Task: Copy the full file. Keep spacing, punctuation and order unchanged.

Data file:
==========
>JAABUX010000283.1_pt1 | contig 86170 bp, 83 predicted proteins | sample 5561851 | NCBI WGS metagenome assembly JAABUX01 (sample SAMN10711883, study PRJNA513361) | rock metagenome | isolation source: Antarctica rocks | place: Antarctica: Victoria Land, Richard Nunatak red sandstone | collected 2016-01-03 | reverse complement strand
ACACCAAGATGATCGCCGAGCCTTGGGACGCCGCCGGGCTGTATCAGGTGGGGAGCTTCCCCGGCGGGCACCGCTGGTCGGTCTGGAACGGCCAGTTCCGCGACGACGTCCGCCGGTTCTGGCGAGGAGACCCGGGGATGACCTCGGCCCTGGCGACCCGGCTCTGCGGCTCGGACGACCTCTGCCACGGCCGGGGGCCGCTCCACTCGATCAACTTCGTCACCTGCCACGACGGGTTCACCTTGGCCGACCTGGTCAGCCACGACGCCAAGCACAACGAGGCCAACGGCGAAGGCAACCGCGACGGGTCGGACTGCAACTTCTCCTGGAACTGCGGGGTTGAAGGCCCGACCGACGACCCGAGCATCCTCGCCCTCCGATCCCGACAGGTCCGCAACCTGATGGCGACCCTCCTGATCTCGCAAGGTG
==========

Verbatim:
>JAABUX010000283.1_pt1 | contig 86170 bp, 83 predicted proteins | sample 5561851 | NCBI WGS metagenome assembly JAABUX01 (sample SAMN10711883, study PRJNA513361) | rock metagenome | isolation source: Antarctica rocks | place: Antarctica: Victoria Land, Richard Nunatak red sandstone | collected 2016-01-03 | reverse complement strand
ACACCAAGATGATCGCCGAGCCTTGGGACGCCGCCGGGCTGTATCAGGTGGGGAGCTTCCCCGGCGGGCACCGCTGGTCGGTCTGGAACGGCCAGTTCCGCGACGACGTCCGCCGGTTCTGGCGAGGAGACCCGGGGATGACCTCGGCCCTGGCGACCCGGCTCTGCGGCTCGGACGACCTCTGCCACGGCCGGGGGCCGCTCCACTCGATCAACTTCGTCACCTGCCACGACGGGTTCACCTTGGCCGACCTGGTCAGCCACGACGCCAAGCACAACGAGGCCAACGGCGAAGGCAACCGCGACGGGTCGGACTGCAACTTCTCCTGGAACTGCGGGGTTGAAGGCCCGACCGACGACCCGAGCATCCTCGCCCTCCGATCCCGACAGGTCCGCAACCTGATGGCGACCCTCCTGATCTCGCAAGGTG